Back to the Future (1985)
Dir. by Robert Zemeckis
Starring Michael J. Fox, Christopher Lloyd and Lea Thompson
Teenager Marty McFly is accidentally transported thirty years into the past when terrorists interrupt the testing of a time machine invented by a mad scientist friend. Now stuck in the 1950s, he attempts to convince the younger version of the scientist to help him repair the time machine, while avoiding his own teenaged mother, who has the hots for him.
I believe this was one of the first movies that we taped on VHS when we first got HBO, way back in the late 1980s. I know that we had it at least by the time that we went to England, in 1990, as I remember watching the movie while I was there. I watched that tape a whole lot, as the movie took an incredibly long time to finally be released on DVD – not until 2002, I believe.
So I’d originally intended to avoid all of the big, well-established classics for this blog: all of the Star Warses and Indiana Joneses and the like. Back to the Future definitely qualifies as one of those, by my estimation. However, I recently had the chance to watch it alongside someone who’d never seen it before, and was able to see it again with fresh eyes through him.
I’m happy to report that he really enjoyed it, and laughed at most of the jokes despite being young enough to be one of Marty’s kids from Part II. I was actually concerned about that, as I’d previously watched Ghostbusters with him for the first time, and he actually hadn’t enjoyed that one. I think part of that might be that Ghostbusters is very effects-heavy for a comedy, and that’s the part of the movie that’s aged the worst.
Anyway, I myself found that the movie was still mostly as good as I remember it being. Both Fox and Lloyd turn in career-best performances, and the surrounding cast is pretty much uniformly excellent as well. And I’d say that about 90% of the humor still lands for me – pretty much everything that comes out of Christopher Lloyd’s mouth is memorable. However, there are definitely exceptions to this.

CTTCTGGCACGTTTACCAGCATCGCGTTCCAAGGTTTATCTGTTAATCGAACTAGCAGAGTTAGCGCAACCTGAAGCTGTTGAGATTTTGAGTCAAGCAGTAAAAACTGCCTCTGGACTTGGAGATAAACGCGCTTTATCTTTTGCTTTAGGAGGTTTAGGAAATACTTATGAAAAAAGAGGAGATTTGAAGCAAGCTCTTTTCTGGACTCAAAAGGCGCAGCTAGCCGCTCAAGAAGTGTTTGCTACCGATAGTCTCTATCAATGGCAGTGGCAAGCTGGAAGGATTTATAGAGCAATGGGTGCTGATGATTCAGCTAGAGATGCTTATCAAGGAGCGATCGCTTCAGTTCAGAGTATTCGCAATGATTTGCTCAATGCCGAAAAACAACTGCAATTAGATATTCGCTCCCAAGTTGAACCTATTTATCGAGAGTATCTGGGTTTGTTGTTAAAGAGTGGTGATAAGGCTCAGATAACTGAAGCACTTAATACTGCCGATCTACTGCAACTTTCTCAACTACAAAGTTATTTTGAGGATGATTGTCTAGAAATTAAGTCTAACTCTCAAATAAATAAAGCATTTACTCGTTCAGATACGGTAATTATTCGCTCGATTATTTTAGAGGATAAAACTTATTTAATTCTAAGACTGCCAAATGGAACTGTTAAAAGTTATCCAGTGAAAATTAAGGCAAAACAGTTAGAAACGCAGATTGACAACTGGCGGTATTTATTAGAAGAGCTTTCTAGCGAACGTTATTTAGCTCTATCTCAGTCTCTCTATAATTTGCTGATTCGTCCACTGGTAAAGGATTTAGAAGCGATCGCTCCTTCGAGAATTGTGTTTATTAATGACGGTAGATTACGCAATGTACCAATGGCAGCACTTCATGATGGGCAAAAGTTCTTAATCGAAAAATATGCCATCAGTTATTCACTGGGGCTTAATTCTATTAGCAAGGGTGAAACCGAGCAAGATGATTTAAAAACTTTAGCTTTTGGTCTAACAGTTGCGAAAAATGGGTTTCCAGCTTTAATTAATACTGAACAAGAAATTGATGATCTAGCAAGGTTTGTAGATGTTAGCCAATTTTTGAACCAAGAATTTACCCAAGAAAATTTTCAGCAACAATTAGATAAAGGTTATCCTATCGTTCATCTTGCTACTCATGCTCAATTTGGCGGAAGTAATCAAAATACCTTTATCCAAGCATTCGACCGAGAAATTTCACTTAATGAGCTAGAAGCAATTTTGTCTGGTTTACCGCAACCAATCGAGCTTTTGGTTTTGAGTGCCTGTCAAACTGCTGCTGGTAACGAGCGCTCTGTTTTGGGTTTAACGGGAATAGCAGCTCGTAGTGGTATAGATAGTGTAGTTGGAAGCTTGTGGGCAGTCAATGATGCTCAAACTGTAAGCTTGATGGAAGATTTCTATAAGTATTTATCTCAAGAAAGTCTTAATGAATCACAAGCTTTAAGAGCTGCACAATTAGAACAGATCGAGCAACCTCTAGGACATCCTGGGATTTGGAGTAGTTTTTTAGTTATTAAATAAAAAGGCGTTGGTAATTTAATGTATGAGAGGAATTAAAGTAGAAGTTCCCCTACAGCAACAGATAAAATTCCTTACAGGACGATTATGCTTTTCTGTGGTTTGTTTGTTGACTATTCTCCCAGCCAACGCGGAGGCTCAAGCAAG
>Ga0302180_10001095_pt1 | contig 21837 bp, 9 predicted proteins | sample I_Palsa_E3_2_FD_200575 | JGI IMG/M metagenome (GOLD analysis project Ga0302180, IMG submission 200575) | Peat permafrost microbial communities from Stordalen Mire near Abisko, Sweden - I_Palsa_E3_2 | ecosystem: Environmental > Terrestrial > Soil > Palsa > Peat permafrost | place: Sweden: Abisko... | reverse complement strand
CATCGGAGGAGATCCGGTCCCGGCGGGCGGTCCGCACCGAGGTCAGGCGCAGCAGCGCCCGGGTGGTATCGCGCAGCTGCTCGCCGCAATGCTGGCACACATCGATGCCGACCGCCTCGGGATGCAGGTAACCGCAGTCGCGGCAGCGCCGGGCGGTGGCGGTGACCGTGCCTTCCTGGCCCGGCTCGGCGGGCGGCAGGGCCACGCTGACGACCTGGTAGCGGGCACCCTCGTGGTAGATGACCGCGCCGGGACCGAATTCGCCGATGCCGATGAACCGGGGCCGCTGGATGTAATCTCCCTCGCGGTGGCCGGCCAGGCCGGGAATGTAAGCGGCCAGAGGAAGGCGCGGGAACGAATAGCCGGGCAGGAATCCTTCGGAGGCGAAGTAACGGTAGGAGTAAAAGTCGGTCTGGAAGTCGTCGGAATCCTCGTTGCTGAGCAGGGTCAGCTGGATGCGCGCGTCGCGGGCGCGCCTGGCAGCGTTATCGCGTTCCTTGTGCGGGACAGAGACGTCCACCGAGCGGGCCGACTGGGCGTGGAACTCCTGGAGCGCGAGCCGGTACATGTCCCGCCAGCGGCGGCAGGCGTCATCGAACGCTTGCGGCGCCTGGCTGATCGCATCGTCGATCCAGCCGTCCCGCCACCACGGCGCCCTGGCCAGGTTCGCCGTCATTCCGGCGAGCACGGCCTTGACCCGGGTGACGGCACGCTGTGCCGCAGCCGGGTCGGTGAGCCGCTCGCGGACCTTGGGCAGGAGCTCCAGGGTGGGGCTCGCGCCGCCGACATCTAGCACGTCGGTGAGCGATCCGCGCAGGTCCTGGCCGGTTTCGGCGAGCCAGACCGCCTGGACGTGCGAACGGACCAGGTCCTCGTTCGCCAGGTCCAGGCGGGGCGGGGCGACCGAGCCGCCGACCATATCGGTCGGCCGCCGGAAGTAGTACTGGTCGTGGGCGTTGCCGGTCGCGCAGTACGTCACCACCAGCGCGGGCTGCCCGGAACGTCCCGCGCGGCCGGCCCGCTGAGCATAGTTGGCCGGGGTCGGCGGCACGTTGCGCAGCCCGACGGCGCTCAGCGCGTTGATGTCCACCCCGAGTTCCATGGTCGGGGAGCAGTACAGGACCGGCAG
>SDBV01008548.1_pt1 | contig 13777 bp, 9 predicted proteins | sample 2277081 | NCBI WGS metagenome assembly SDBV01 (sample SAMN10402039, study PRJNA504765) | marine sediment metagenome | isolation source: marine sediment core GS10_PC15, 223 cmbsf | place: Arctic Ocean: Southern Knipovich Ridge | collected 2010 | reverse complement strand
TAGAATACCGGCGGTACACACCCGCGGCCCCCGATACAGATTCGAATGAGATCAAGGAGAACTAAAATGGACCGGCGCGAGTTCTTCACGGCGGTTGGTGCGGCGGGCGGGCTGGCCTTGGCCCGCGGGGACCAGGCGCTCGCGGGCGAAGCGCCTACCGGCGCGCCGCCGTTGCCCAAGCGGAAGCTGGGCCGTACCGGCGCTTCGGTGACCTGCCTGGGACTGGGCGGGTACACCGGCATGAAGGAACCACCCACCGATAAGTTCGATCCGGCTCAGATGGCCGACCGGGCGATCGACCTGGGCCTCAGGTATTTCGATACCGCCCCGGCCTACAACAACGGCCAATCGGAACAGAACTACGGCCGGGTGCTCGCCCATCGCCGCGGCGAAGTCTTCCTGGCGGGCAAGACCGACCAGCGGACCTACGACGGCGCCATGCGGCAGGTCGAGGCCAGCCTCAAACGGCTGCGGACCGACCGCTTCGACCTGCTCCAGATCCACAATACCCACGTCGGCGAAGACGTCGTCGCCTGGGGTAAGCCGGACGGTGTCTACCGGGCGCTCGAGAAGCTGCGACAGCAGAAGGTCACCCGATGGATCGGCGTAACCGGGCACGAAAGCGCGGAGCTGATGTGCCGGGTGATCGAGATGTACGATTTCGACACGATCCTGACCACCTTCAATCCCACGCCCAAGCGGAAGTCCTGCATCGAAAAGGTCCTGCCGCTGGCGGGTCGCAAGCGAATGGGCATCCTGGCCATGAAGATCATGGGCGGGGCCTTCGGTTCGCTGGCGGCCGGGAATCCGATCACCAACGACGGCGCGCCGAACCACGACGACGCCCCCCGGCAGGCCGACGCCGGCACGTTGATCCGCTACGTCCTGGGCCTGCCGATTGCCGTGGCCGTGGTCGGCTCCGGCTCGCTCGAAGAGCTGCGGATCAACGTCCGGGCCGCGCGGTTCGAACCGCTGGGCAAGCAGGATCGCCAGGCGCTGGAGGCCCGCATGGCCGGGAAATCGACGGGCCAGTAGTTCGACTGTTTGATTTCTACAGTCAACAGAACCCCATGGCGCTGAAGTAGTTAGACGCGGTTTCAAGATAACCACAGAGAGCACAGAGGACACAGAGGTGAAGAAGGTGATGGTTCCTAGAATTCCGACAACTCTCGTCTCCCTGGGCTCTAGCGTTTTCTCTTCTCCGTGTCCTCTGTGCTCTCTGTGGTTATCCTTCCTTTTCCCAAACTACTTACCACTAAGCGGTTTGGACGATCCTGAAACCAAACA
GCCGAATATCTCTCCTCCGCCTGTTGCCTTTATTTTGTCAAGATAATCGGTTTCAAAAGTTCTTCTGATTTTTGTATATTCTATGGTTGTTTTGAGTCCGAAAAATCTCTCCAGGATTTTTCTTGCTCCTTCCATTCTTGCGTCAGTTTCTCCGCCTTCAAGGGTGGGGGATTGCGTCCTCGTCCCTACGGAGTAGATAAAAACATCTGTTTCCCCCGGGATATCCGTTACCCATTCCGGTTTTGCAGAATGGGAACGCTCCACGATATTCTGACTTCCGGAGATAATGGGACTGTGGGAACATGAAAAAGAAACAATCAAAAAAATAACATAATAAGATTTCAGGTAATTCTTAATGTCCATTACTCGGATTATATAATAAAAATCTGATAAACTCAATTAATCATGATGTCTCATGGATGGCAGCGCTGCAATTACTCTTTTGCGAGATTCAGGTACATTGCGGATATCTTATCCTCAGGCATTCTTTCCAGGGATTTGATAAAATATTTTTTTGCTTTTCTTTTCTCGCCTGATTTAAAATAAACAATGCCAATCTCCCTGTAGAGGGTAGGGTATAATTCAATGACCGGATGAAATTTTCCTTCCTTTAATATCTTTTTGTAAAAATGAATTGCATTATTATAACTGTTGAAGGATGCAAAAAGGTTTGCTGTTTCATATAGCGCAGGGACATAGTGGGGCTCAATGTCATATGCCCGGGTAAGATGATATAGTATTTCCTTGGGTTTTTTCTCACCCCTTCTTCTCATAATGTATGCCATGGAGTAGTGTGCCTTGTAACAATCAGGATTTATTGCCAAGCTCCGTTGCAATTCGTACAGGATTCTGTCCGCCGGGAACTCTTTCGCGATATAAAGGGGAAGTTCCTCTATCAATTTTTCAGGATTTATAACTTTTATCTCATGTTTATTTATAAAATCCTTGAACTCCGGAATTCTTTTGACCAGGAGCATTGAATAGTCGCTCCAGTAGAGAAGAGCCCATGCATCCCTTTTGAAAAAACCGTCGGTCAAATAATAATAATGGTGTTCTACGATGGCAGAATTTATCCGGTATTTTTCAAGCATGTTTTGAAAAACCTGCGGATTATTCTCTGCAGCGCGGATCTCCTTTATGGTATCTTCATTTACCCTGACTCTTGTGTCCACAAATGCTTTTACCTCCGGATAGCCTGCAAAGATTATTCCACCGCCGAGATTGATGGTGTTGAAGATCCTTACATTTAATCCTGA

One of the biggest is the way the movie treats its PoC characters. There’s not many of them (though you could definitely explain that by virtue of most of the movie being set in the still-segregated mid-50s), and about half of them are extremely stereotypical Middle Eastern terrorists. Despite being the ones to kill Doc Brown at the beginning, they are pretty much shown to be incompetent, only realizing later that the bomb they were given was a complete fake. The only other characters of color are Goldie Wilson, the busboy who later becomes mayor, and the band that plays at the dance at the end.
In both cases, they’re set on their future paths by the actions of Marty. He apparently inspires Goldie to run for mayor, though the script does point out that he was already attending night school, so at least he may have been headed that way anyway. The movie also tries really hard to make it seem like Marty invents rock and roll. During his performance of “Johnny B. Goode,” a member of the band called his cousin, who’s strongly implied to be Chuck Berry (the actual writer of the song) and tells him about the music. While anyone who knows something about the history and evolution of rock will know that this is ridiculous, it’s definitely not a good look for the film to be making jokes about how black artists wouldn’t have been successful without following the lead of a white kid.
Another scene that I found a lot more uncomfortable this time around was the assault scene near the end, when George finally finds the courage to stand up to Biff. In this case, it’s meant to be uncomfortable, as Biff is clearly committing sexual assault against an unwilling Lorraine, likely as a prelude to a full-on rape attempt. However, in the modern cultural climate of 2021, I found it even more harsh and out-of-place in the previously light-hearted film than I believe the filmmakers had intended. So did my viewing partner, who commented on how Biff had gone from schoolyard bully to serious jail time in the space of seconds.
Overall, though, I’d say we both found it to be an enjoyable and rewarding experience. He’s asked me to make up a list of other 80s classics he should watch, so I may end up writing about more of the classics than I’d originally thought.
-After we were done, we watched a bit of the documentary about the making of the movie. I can’t imagine anyone but Michael J. Fox playing Marty, and I highly doubt that the movie would have been the classic that it’s become if they’d stuck with Eric Stoltz.
-This movie has probably single-handedly kept the DeLorean on the road, as only about 9,000 were ever produced. I’d wager at least half of the ones currently in drivable condition were only restored because the owner’s a Back to the Future fan.